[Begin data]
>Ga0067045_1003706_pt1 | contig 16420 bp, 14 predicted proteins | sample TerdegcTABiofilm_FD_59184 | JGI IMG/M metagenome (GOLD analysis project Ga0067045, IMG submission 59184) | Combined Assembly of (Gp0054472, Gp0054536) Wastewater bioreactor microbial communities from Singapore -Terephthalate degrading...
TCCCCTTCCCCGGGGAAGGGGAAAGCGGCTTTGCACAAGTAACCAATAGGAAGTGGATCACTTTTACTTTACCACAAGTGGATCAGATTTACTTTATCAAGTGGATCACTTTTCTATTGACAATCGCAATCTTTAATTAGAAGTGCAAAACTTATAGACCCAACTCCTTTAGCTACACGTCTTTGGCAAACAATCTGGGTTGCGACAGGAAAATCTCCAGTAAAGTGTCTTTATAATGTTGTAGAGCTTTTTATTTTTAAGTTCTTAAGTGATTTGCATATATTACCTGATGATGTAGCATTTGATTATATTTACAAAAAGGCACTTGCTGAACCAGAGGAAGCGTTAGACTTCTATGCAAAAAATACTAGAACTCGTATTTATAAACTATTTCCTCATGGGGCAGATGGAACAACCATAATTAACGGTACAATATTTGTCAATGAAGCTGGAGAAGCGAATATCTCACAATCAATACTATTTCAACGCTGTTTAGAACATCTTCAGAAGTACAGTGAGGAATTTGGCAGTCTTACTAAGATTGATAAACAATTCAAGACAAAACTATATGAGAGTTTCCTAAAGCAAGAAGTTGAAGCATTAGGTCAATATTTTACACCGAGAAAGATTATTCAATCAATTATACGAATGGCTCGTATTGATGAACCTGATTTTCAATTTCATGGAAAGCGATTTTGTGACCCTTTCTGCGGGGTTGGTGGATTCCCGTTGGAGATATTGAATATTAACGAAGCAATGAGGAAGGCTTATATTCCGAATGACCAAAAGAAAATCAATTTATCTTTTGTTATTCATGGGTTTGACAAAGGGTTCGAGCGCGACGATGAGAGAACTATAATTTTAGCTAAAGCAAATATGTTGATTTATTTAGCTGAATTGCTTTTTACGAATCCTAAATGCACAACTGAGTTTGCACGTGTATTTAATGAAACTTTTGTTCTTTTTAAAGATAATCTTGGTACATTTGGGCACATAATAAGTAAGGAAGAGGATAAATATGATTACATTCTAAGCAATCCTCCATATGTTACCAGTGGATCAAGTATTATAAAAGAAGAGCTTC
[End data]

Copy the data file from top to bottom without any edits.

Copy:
>Ga0067045_1003706_pt1 | contig 16420 bp, 14 predicted proteins | sample TerdegcTABiofilm_FD_59184 | JGI IMG/M metagenome (GOLD analysis project Ga0067045, IMG submission 59184) | Combined Assembly of (Gp0054472, Gp0054536) Wastewater bioreactor microbial communities from Singapore -Terephthalate degrading...
TCCCCTTCCCCGGGGAAGGGGAAAGCGGCTTTGCACAAGTAACCAATAGGAAGTGGATCACTTTTACTTTACCACAAGTGGATCAGATTTACTTTATCAAGTGGATCACTTTTCTATTGACAATCGCAATCTTTAATTAGAAGTGCAAAACTTATAGACCCAACTCCTTTAGCTACACGTCTTTGGCAAACAATCTGGGTTGCGACAGGAAAATCTCCAGTAAAGTGTCTTTATAATGTTGTAGAGCTTTTTATTTTTAAGTTCTTAAGTGATTTGCATATATTACCTGATGATGTAGCATTTGATTATATTTACAAAAAGGCACTTGCTGAACCAGAGGAAGCGTTAGACTTCTATGCAAAAAATACTAGAACTCGTATTTATAAACTATTTCCTCATGGGGCAGATGGAACAACCATAATTAACGGTACAATATTTGTCAATGAAGCTGGAGAAGCGAATATCTCACAATCAATACTATTTCAACGCTGTTTAGAACATCTTCAGAAGTACAGTGAGGAATTTGGCAGTCTTACTAAGATTGATAAACAATTCAAGACAAAACTATATGAGAGTTTCCTAAAGCAAGAAGTTGAAGCATTAGGTCAATATTTTACACCGAGAAAGATTATTCAATCAATTATACGAATGGCTCGTATTGATGAACCTGATTTTCAATTTCATGGAAAGCGATTTTGTGACCCTTTCTGCGGGGTTGGTGGATTCCCGTTGGAGATATTGAATATTAACGAAGCAATGAGGAAGGCTTATATTCCGAATGACCAAAAGAAAATCAATTTATCTTTTGTTATTCATGGGTTTGACAAAGGGTTCGAGCGCGACGATGAGAGAACTATAATTTTAGCTAAAGCAAATATGTTGATTTATTTAGCTGAATTGCTTTTTACGAATCCTAAATGCACAACTGAGTTTGCACGTGTATTTAATGAAACTTTTGTTCTTTTTAAAGATAATCTTGGTACATTTGGGCACATAATAAGTAAGGAAGAGGATAAATATGATTACATTCTAAGCAATCCTCCATATGTTACCAGTGGATCAAGTATTATAAAAGAAGAGCTTC